This book is somewhat off-topic for economists, but I’ve been dipping into the marvellous Ethics at 3am by Richard Marshall over the past couple of weeks. Marshall is the philosophy editor at 3am magazine (‘Whatever it is, we’re against it.’) and does the enlightening interviews ranging across the whole territory of modern philosophy. This subject was the bit of my PPE degree that didn’t agree with me, and although I still don’t find it easy, it does interest me more and more.
Anyway, this is Marshall’s second thematic collection of interviews (the first was ‘Philosophy at 3am’), with an introduction that guides you through the issues and schools of thought. The most interesting section is the applied ethics one, ranging from Luciano Floridi on information, privacy, AI, the role of the nation state, and more in ‘The Philosophy of the Zettabyte’ to Rebecca Gordon on torture in ‘Saying No to Jack Bauer’. (And by the way, there is an impressive representation of women philosophers here, given how male dominated the subject is – as bad as economics. There are 11 women and 3 non-white scholars interviewed, out of a total of 26.)
My favourite bits of each chapter are: answers to the first question (usually ‘What made you become a philosopher?’*); and the book recommendations each subject is asked to give. As for the actual philosophy, some of these are a heavier read than others & I have no confidence in my ability to understand, still less summarise them. As Marshall notes in the introduction, contemporary ethics is a broad landscape – but surely a field of philosophy most deserving of public exposure and debate. This book is a great introduction to the research frontier and well worth us non-philosophers trying to get our brains around. I hope he and OUP are now going to bring us an epistemology collection – Truth at 3am??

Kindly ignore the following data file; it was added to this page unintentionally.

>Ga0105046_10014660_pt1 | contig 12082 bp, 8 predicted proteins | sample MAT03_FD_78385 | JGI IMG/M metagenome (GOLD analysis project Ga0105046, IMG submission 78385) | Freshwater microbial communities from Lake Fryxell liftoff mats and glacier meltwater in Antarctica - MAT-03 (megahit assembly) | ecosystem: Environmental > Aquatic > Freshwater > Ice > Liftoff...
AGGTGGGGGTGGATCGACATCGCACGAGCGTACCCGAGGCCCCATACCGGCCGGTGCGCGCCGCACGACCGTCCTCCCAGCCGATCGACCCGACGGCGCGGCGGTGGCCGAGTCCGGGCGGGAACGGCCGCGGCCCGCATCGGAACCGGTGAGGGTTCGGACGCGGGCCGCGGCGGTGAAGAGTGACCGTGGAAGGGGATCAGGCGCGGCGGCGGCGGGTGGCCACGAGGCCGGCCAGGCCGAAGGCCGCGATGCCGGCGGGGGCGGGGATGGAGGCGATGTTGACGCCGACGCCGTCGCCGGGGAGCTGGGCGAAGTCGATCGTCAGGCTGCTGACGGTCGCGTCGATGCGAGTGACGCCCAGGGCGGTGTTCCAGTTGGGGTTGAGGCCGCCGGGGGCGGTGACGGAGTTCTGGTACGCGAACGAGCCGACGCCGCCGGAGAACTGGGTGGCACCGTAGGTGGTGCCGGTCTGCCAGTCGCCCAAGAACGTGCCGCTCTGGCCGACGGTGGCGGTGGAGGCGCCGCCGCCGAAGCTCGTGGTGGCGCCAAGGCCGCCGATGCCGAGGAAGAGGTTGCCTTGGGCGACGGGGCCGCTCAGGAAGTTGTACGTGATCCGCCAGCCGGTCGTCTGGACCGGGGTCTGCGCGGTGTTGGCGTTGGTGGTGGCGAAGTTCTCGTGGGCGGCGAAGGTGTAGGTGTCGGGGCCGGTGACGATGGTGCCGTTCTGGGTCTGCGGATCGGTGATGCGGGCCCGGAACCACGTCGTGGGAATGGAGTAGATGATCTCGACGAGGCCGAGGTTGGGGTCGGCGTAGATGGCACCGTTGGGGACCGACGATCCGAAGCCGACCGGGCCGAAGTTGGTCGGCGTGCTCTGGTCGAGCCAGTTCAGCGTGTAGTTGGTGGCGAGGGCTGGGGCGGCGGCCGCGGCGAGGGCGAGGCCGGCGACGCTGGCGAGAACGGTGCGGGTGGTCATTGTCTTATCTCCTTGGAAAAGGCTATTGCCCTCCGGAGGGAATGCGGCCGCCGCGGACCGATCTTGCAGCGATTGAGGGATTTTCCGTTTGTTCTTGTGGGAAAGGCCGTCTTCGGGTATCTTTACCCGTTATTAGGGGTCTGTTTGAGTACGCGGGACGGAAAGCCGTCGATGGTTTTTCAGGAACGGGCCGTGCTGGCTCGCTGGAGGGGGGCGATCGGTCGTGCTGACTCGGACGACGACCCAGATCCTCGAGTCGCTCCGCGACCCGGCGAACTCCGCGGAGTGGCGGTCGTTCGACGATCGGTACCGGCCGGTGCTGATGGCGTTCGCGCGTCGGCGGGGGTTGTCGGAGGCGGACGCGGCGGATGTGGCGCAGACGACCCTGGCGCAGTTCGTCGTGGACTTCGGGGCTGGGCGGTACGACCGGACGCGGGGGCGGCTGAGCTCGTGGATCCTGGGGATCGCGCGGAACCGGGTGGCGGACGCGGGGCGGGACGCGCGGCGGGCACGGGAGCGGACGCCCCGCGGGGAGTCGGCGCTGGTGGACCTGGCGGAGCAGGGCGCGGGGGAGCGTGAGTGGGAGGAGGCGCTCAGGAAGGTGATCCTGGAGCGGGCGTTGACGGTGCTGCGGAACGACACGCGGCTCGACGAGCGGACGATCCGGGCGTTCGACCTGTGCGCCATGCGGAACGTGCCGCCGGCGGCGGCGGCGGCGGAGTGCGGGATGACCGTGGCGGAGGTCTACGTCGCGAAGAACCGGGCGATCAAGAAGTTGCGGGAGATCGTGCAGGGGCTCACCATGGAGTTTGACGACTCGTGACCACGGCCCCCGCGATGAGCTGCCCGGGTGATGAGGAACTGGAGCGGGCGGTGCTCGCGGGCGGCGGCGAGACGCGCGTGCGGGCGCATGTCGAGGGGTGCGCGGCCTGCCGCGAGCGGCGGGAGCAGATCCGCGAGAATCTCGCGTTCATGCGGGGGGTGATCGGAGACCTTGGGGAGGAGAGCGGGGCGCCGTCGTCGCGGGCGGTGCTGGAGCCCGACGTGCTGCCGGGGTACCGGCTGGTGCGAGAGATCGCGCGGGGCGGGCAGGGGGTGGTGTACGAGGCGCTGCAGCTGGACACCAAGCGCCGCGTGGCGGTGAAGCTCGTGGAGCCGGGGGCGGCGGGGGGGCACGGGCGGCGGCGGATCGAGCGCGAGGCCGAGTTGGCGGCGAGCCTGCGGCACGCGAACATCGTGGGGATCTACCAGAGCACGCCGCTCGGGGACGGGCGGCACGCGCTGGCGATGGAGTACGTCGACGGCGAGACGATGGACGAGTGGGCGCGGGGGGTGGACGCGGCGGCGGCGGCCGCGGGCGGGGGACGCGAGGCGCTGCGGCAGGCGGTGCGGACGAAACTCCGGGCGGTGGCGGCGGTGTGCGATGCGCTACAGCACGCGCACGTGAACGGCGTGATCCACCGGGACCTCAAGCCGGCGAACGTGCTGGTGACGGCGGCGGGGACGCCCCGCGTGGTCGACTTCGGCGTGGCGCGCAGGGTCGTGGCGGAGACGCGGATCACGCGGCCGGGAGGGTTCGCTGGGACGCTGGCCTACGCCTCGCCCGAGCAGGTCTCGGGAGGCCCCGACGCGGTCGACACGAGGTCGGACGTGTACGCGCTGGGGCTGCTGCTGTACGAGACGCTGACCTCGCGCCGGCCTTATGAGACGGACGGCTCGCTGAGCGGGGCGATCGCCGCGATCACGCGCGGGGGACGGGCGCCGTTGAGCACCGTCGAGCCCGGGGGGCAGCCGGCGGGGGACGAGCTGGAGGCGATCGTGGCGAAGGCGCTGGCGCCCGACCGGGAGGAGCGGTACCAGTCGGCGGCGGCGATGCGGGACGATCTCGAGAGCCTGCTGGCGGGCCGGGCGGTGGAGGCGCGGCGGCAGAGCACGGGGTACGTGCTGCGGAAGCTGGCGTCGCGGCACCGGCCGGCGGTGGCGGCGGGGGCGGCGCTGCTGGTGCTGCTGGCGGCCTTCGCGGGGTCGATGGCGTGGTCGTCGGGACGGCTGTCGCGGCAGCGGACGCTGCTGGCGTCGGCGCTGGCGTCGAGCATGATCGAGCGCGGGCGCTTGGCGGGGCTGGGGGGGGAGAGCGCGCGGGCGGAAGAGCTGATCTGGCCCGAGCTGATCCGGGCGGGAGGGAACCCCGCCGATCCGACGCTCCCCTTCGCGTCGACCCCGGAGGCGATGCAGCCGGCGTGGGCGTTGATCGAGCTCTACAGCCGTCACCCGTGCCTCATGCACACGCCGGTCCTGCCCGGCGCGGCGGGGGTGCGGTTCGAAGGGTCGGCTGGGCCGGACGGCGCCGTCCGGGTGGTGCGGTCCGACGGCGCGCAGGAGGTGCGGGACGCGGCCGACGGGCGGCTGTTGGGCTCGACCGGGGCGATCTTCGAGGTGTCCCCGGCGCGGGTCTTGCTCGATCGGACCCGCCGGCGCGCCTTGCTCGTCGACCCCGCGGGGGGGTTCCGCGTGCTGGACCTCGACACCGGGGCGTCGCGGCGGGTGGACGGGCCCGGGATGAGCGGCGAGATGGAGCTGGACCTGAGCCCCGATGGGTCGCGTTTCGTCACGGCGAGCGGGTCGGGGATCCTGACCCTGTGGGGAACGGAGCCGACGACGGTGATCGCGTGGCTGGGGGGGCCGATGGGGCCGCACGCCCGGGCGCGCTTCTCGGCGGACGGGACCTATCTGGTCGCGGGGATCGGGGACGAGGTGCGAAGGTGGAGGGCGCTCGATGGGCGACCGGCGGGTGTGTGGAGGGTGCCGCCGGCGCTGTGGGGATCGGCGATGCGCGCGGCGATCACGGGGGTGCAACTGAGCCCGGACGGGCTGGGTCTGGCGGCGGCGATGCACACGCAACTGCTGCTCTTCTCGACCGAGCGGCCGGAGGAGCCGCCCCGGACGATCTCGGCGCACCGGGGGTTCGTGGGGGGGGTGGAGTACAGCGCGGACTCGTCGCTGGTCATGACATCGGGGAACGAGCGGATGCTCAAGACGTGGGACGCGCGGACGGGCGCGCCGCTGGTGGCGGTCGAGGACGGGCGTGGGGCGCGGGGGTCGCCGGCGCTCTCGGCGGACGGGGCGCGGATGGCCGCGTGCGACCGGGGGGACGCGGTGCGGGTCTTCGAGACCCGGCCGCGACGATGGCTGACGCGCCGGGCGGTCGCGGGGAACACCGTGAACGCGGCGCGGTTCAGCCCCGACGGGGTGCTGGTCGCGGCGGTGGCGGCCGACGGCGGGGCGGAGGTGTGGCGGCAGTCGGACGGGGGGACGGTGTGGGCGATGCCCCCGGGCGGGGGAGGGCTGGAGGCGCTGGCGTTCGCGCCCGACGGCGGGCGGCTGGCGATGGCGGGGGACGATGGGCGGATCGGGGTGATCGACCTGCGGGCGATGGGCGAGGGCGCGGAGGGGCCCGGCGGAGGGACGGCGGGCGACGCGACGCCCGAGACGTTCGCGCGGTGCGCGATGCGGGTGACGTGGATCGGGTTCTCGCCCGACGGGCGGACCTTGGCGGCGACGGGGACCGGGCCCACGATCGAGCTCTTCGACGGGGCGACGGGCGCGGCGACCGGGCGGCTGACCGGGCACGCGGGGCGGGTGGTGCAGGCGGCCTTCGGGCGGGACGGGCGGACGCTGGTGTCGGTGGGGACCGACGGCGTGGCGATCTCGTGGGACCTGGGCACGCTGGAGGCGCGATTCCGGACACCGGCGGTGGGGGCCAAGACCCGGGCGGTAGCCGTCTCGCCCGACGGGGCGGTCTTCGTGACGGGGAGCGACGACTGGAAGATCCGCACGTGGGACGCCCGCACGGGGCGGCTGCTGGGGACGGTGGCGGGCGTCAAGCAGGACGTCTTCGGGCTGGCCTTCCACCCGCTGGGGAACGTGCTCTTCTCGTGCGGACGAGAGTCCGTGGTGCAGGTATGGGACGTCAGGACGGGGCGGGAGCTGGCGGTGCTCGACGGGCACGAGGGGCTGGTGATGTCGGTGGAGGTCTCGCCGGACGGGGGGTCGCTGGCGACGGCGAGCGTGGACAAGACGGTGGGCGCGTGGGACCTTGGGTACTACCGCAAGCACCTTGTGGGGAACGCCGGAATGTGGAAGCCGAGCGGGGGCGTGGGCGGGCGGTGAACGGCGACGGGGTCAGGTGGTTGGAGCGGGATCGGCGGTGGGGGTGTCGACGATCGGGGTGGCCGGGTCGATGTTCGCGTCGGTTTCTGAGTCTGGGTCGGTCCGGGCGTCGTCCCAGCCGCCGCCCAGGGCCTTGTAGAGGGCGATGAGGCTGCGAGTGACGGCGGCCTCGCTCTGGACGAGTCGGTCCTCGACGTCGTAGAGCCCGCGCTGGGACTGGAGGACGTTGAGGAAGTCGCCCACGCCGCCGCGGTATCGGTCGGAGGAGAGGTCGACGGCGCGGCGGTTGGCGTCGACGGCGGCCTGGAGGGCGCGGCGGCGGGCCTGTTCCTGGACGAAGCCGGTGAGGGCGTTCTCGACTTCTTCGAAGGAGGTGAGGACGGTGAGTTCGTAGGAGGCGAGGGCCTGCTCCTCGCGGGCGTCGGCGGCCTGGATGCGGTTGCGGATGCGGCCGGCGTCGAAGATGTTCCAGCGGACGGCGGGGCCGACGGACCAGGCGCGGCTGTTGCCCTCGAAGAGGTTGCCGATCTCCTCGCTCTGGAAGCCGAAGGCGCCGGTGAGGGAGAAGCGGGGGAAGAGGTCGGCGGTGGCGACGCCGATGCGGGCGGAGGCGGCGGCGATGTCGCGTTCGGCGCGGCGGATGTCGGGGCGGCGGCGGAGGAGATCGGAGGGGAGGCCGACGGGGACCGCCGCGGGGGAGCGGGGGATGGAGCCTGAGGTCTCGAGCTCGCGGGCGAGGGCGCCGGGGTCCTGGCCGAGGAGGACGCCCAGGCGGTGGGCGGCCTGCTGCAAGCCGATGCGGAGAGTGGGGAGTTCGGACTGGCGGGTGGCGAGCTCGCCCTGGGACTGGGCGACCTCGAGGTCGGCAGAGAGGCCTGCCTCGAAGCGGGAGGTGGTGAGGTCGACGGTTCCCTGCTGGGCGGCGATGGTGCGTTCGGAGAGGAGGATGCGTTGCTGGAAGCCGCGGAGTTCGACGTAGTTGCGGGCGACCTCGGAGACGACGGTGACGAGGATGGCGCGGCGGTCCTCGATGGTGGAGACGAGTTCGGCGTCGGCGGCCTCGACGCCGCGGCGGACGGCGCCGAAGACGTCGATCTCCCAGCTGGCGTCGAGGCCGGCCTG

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*”I was raised in a home where philosophy was a frequent topic for dinner conversation.” “People who are too sure of themselves.” “My impression of philosophy came from reading Plato, whose arguments I had found lame and fallacious.” “I was conscripted into military service and my gut feeling was to refuse to serve. I did not want to kill other people.” “I often think I would not have become a philosopher had my older brother not been killed one night in a car accident.” You get the idea.
As a qualified drill instructor who moved on to political philosophy and economics all I can say is that a drill square is a good place to ask who am I, what am I, what is going on here, why am I doing this, and if there is a higher being what the devil is he or she or it up to. It was when I got to the economics that I realised that there was not an answer to any of it and philosophy was a luxury to be cherished.